Because transportation and land use are so intertwined, often the best and least expensive solution to a transportation problem is a solution that incorporates broader land-use issues.
Rather than continually widening roads, employing land-use strategies can reduce the need to drive. These strategies include zoning that allows destinations to be closer together, building “Complete Streets” that accommodate other modes of transportation and providing linkages between properties and neighborhoods so that local traffic isn’t forced onto the “main” road for every trip.
Simply adding capacity to roads to address congestion creates a vicious cycle that ultimately leads to more congestion. While capacity expansion is necessary and useful in certain instances to relieve bottlenecks and improve safety, transportation planners should look first to the larger land-use issues surrounding the given problem and incorporate these issues into the solution.
09/24/2015: New Jersey Future Testimony on Port Authority Reform Legislation
At a recent presentation in New Jersey, Strong Towns’ Chuck Marohn talked about how people, rather than cars, create community wealth, and how we benefit from prioritizing people in our planning.
Since the Great Recession, the growth rate in New Jersey’s transit-oriented areas has outstripped the growth rate in exurban areas and in the state overall, according to an analysis of new Census data.
Mega-ships unloading at New Jersey ports will be a boon for the state, but we must be sure our port-related infrastructure is robust enough to handle the increased volume.
A look at how several cities have updated their zoning codes reveals some common approaches to using their land more flexibly and smartly.
A new report analyzes the question of housing affordability for New Jersey’s older residents, and finds barriers in two types of communities.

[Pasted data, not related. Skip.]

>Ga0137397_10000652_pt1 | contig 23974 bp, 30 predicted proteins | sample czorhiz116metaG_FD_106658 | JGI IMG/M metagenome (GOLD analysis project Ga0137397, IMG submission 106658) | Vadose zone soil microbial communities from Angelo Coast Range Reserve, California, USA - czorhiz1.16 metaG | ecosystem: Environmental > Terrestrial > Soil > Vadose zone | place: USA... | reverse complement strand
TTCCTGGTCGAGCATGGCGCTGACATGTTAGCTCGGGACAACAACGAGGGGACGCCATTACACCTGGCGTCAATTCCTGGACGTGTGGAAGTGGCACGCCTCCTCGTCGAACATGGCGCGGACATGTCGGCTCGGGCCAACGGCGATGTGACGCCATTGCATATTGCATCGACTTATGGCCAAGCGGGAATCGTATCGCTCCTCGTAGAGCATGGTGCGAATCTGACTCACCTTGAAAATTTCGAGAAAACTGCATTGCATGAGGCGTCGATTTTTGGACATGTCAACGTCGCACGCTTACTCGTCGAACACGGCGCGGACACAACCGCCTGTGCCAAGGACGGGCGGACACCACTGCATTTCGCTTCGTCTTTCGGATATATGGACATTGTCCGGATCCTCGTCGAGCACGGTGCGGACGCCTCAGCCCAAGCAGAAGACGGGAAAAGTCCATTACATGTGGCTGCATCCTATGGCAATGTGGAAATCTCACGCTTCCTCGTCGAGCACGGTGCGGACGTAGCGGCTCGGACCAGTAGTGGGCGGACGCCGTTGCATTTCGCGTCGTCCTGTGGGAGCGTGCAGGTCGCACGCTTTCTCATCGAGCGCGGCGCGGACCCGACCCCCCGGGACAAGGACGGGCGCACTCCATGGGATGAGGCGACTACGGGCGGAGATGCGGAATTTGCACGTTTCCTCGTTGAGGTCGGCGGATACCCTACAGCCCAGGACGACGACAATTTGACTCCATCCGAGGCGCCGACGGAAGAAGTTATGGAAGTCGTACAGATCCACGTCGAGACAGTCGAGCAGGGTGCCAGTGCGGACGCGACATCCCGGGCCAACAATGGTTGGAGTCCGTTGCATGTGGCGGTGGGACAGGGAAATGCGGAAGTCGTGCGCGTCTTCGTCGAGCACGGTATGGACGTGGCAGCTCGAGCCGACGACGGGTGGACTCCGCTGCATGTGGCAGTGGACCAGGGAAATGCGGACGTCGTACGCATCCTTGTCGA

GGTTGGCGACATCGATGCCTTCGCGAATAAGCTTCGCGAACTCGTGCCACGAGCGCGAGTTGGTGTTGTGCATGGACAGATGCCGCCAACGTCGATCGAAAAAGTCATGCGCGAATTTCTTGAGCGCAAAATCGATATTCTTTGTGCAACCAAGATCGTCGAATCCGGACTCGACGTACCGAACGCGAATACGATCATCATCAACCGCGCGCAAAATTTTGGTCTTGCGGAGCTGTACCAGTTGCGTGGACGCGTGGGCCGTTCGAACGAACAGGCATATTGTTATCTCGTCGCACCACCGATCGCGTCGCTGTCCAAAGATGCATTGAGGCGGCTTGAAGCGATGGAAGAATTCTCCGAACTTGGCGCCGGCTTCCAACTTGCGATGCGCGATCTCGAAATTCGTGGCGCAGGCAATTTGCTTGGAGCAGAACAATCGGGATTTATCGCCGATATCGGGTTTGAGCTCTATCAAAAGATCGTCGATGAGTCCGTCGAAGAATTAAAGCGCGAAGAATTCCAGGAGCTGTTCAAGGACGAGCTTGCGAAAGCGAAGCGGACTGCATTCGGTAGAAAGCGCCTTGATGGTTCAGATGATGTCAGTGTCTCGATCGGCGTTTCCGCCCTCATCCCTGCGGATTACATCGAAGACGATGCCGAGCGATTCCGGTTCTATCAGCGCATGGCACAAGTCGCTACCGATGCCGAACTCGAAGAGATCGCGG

Strong Towns’ Chuck Marohn will visit Hackensack April 13, 2016, to deliver a presentation on ways to invest for community resiliency and prosperity.
In this report, New Jersey Future and Smart Growth America analyzed per-capita road usage. The results show that places with the highest activity density have the lowest per-capita usage, suggesting per-capita road-maintenance costs can be reduced by even marginal increases in density. November 2015.
There is a significant mismatch in New Jersey between where large numbers of older residents live and which municipalities are most prepared to accommodate them. This report matches every municipality against four age-friendliness indicators, and analyzes the degree to which New Jersey’s older residents are living in places that, from a land-use perspective, are not prepared to accommodate their changing needs. January 2014.
Call for entries for the 2014 Smart Growth Awards. The awards celebration is June 5, 2014, in Newark.
New Jersey has 243 transit facilities, ranging from small single-track stations to major multi-line hubs. The unique characteristics of each station, of its immediate neighborhood, and of its surrounding municipality mean that a wide variety of development strategies should be brought to bear in order to maximize each location’s potential. This report shows how data assembled by New Jersey Future can be used to make decisions on how to target various kinds of transit-oriented development efforts. September 2012.
Reports, Presentations and Testimony
- 02/17/2014 - Creating Places To Age in New Jersey Municipal Best Practices
- Creating Places To Age in New Jersey municipal data
- Creating Places To Age Bergen-Passaic Supplement
- Targeting Transit -- New Jersey Future
- 05-2009 Smart Housing Incentives Act - Summary
- 04/02/2012: NJFuture Comments to State Planning Commission on Draft State Strategic Plan
- Land Use Trends NJPHA 2011
- Executive Order-78
- Route 1 Planning Through Partnerships
- ShapingNJ Community Pilot Meeting Overview 06-09-11
- 04-03-2009 Letter to DEP re Global Warming Solutions Fund Rules
- Getting to Work 11-08